The secret to freedom

Sage CohenProductive writing5 Comments

In the bath last night, it became clear to me that my marriage and divorce had finally and completely reshuffled in my mental-emotional deck to: past tense.  As I steeped, I marveled that another human being could change symbolically so quickly and so significantly — from filling me with joy to filling me with despair to not filling me at all–or even coming anywhere near my cup–in just a few, short years. What, I thought, is it that seized and then released me such that I was first overtaken and am now free?

When the words came, it seemed so obvious, and yet it’s taken me a lifetime to understand: Freedom is possible when you are able to disentangle what you want(ed) from the person / publication / institution that didn’t give it to you.

Meaning this: For reasons I could not perceive at the time, I chose to marry a person unable to give me what I want and need. The more I tried to get my needs met in that relationship, the more devastated I became. And even after the relationship ended, it took me about a year to unplug from the idea that this man I loved is the only person on the planet who is meant to meet this very specific set of romantic relationship needs.

Until today, when it was simply clear that I have needs, and if I wanted them met, I’d better take another look for someone better suited to meet them. Just like that, the switch flipped. When the cartoon light bulb flashed over my head, I understood for the first time that I’ve made a practice of this very principle in my writing life.

Sage The Writer focuses on two things: 1. Figuring out what I want. 2. Enjoying, without attachment, the adventure of going after it.

I have never linked outcome to these delights. Not only is getting what I want not the point, it is never as much fun as the journey towards a particular goal or desire. Such that if I submit something to a publication and it is rejected, I investigate my many, many other options and try again. No big deal. Nothing personal. What I want (to be published) is still completely in tact, despite the fact that Coveted Literary Journal did not give it to me.

Of course, I’m comparing apples to penguins here. Most of us have one romantic partner at a time, but we don’t expect a single literary journal to fulfill our every publishing need. But rejection on both fronts can touch us in our most tender and vulnerable places where we want more than anything to be visible, appreciated, celebrated.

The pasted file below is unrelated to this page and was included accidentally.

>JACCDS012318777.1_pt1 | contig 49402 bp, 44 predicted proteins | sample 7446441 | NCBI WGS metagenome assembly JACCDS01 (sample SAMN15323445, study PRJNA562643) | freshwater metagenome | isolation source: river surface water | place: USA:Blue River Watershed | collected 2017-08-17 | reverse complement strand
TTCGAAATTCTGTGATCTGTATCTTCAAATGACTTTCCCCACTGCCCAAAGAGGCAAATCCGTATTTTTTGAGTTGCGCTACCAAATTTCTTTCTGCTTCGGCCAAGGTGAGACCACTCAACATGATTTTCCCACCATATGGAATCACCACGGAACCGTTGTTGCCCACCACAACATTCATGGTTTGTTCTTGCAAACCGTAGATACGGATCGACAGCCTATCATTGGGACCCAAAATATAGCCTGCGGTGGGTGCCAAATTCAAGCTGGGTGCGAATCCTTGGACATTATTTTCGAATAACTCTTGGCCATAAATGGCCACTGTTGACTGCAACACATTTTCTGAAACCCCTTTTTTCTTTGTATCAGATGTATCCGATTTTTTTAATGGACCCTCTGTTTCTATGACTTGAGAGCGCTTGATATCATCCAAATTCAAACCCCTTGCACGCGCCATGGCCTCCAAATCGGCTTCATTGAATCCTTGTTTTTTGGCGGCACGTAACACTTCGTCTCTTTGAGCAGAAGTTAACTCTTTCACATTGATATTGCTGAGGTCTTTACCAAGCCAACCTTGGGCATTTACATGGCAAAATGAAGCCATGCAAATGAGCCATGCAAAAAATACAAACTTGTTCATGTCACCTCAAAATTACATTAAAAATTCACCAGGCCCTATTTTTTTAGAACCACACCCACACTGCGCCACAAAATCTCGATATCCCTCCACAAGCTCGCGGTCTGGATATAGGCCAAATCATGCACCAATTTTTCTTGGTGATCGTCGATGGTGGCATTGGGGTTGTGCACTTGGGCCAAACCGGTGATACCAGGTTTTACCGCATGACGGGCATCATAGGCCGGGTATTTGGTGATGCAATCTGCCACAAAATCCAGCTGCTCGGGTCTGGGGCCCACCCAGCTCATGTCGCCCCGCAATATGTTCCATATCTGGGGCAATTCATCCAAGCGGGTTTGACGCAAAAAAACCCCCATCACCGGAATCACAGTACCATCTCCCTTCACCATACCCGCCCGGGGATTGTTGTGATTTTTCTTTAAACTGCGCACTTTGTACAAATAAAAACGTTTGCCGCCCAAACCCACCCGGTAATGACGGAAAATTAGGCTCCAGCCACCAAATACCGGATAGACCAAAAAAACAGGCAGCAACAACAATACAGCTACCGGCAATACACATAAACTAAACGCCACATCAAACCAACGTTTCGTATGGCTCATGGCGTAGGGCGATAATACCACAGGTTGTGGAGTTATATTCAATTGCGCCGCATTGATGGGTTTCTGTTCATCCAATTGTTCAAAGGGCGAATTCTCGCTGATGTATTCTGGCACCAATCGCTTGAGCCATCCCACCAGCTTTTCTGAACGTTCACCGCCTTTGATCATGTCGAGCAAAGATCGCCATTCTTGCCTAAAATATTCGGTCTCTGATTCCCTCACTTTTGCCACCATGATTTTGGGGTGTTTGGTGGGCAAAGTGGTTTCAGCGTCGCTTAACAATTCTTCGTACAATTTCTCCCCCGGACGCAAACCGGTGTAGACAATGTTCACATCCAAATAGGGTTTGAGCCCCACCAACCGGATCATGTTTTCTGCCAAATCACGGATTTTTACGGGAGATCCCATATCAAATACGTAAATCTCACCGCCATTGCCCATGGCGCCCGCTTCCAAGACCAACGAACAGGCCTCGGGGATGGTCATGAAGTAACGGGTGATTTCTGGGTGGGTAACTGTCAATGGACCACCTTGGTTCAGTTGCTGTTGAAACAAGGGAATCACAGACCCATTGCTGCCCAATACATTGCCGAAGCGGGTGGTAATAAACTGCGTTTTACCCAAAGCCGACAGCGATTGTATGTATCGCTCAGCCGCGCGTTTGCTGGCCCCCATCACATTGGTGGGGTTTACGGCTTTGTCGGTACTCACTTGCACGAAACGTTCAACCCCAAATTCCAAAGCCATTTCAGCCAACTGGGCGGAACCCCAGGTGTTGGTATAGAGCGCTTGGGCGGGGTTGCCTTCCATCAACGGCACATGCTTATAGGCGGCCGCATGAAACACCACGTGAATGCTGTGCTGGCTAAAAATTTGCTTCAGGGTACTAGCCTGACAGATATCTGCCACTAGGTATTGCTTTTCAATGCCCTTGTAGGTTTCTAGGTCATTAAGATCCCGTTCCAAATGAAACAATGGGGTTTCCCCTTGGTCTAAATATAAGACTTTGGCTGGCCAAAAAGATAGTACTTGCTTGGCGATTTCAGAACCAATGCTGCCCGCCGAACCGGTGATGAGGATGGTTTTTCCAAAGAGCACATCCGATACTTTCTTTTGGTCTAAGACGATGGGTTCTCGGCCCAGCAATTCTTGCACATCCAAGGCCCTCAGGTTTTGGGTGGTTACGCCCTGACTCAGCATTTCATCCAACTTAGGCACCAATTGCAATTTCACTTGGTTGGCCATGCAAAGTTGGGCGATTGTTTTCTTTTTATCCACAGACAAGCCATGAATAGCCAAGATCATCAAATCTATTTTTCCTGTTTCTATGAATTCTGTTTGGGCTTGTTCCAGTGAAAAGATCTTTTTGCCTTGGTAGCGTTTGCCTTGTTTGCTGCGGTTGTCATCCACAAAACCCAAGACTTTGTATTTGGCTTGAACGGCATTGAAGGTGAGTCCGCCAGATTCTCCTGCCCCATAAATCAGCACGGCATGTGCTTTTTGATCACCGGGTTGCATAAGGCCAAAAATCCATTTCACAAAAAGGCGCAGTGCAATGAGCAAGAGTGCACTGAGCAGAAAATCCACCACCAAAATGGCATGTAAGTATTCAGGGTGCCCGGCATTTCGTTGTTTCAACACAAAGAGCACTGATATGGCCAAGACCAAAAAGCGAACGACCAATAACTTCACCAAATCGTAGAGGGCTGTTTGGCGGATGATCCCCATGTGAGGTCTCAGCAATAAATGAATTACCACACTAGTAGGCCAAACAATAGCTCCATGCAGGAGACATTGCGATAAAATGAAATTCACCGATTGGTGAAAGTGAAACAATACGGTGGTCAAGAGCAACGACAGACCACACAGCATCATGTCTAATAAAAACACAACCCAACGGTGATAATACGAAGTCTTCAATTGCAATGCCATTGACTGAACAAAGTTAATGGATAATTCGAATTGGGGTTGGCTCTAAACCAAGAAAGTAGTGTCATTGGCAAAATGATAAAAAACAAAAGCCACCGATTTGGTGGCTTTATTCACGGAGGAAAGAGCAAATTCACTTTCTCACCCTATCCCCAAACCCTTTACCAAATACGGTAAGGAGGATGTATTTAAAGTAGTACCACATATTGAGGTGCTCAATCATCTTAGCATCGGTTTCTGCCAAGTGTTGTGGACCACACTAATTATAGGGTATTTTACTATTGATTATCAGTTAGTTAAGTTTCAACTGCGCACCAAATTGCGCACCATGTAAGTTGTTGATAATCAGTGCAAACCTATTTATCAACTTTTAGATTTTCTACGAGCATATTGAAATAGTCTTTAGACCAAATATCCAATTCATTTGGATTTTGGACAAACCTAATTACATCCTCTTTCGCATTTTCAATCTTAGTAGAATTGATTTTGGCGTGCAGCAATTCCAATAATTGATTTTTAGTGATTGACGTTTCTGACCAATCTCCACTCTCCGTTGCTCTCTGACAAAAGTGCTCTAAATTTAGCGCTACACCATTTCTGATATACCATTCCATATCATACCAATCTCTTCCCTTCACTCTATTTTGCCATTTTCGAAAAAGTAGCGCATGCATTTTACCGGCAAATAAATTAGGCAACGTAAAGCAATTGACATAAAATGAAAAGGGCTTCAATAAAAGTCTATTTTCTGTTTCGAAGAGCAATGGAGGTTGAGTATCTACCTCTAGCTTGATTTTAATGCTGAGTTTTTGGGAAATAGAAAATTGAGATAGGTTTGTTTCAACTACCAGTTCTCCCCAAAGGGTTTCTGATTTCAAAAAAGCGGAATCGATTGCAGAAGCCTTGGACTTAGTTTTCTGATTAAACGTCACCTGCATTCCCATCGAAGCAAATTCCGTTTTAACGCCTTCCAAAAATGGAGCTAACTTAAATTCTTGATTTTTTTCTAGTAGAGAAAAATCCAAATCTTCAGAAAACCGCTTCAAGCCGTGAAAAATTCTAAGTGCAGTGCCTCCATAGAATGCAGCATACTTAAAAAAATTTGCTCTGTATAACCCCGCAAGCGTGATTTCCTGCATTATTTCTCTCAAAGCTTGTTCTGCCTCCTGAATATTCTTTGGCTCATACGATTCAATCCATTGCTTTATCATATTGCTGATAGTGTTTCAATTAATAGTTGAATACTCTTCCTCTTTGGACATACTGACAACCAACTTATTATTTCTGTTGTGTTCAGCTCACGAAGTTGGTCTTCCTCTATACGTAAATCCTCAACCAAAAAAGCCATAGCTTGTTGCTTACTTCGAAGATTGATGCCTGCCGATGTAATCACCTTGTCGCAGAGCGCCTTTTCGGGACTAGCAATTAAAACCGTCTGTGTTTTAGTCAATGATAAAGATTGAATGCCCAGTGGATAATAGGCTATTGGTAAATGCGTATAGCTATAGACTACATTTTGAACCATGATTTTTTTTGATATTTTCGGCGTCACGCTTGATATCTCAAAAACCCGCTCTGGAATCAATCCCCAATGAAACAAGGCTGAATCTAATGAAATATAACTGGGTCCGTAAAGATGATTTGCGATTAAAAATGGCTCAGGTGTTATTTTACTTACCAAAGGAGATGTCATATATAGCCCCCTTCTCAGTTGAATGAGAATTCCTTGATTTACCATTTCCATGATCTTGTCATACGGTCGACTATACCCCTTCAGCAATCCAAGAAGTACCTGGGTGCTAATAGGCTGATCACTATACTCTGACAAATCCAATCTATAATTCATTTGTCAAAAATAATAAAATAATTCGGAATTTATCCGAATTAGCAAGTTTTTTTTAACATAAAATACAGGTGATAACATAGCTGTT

On my dog walk this morning, I asked myself how I came to this freedom in my writing life. And the answer was this: My relationship with writing is so primary to my being, so primary to the way I live and love and sleep, that I experience absolutely no external threat. Sure, it’s nice when publications want to print my writing and even better when readers enjoy it. But, neither are necessary or even preferable in my writing process. I write because I am called to write. I write because it is my only way forward. Nothing and nobody can take that from me. And, this takes the sting out of rejection. Because I am so fundamentally sold on the worth of my writing that there is no receptor for the “lacking in worth” story to penetrate.

If only this were the case in my romantic life!

What my divorce, in effect, reminded me I already knew is that freedom is possible when we are deeply rooted in what we love–and when we move from that place. In this context, rejection is akin to dropping a pen. You pick it up and keep moving toward what you want. In fact, rejection may even clarify alternatives that are better suited for you. (Keep the pen where the cats can’t knock it off the desk and the preschooler can’t run off with it, for example.)

You may be tempted to get yourself all tangled up in grief, blame, anger, self-deprecation, or resentment when things don’t go the way you intended. But keep in mind that you are free to simply try something else. You are free to love and respect your work even more deeply. Nothing and no one is stopping you. You are responsible for the stories you tell yourself. The person best equipped to keep your sails turned into the winds of possibility is you. If you didn’t get what you wanted just yet, go find someone, something, or someplace else that would love nothing more than to give it to you.

5 Comments on “The secret to freedom”

  1. Sometimes it seems to me that most of what I see, between people, is just that — each of us trying to get from another something that the other just doesn’t have to give, because some overriding, compelling story tells us they *should* have it to give. And meanwhile so much of what everyone does have to give falls ungathered.

  2. Yes, yes, yes! This is how I am in my writing life, too, but I keep forgetting it in all the other areas of my life. This is so wise and so true and I so needed to be reminded of it. Thank you, Sage.

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